My design philosophy for Lions of the North

I’ve been lately reading a lot on the internet about the gaming business and game design. Mostly stuff about what you should never do when writing a game.

I call my design philosophy the Bob Ross School of Game Design. Everyone knows who Bob Ross was, I think. He was a great guy and I occasionally wish he would have invented D&D instead of the guys who actually invented it.

The fundamentals are that the game should be fun. We’re not making a grand treatise of philosophy here, we’re doing something that should be fun to do for a couple of hours now and then.

Everything should be interesting. No one really wants setting material that says “the village of Aardvark produces grain, there is a blacksmith and three knights in the village.” Everything in the setting should be there for a specific reason, which most often is giving the gamemaster a plot hook or several to use.

The game should be inclusive. Too many settings have stupid stuff about gender roles and ramblings about versimilitude or realism or how things were back in the day. This is a fantasy world. I can create a world where everyone is actually equal, regardless of gender or sexual leanings. I first invent what I want the setting to be like, then I come up with a motivation of why things are as I describe them to be.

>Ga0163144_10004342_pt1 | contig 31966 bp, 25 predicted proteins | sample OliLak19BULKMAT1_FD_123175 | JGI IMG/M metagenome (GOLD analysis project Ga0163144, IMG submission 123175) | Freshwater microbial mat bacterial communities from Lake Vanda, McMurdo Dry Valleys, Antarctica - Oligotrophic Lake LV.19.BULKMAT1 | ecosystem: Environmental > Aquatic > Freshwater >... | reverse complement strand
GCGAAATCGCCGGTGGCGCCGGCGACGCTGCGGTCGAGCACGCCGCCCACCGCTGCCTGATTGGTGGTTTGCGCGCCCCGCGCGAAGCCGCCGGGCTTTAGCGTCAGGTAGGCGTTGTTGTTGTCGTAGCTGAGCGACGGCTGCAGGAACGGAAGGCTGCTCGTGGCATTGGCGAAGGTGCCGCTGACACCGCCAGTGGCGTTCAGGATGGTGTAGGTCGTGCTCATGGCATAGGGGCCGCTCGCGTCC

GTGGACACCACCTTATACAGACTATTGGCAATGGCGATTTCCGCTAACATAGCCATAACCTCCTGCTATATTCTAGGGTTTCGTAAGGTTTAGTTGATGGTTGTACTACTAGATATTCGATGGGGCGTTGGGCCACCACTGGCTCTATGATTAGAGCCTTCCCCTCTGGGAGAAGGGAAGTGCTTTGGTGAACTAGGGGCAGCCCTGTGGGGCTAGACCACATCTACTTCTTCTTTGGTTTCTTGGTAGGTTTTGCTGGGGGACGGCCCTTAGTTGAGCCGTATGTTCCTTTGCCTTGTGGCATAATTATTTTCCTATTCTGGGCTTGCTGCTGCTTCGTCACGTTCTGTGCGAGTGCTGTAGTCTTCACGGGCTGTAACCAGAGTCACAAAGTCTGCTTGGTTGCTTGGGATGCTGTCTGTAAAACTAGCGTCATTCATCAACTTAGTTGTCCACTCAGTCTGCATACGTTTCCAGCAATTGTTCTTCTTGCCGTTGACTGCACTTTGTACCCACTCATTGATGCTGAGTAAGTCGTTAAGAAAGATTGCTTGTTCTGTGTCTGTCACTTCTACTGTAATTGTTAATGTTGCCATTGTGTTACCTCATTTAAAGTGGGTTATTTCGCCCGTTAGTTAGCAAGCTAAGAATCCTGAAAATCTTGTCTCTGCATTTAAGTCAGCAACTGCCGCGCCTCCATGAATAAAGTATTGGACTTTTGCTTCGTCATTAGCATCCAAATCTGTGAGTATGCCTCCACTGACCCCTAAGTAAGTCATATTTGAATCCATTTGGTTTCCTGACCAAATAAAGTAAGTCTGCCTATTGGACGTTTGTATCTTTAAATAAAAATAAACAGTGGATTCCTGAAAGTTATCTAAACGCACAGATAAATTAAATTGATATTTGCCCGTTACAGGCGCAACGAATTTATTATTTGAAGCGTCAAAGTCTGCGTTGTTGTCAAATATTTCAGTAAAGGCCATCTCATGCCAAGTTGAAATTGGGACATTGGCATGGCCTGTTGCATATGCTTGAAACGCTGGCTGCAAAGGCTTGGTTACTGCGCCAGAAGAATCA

A variety of play styles keeps the setting strong. In Lions of the North, you can be an explorer, take part in court intrigues, fight to defend the weak and helpless or pretty much whatever. You can do swashbuckling adventure or survival horror. Since there’s no grand storyline or metaplot, you’re free to do whatever you like in Lions of the North. Once I finish writing the thing and release it, it’s yours.

Also, nothing should be “mature” for the sake of being “mature”. There’s not going to be any creepy stuff about sex workers in the world of Lions of the North, nothing about slaves being exploited in that way. That’s not my thing and if you end up playing the game when it’s released, I hope it’s not your thing either. I want people to be comfortable with the  game instead of getting creeped out.

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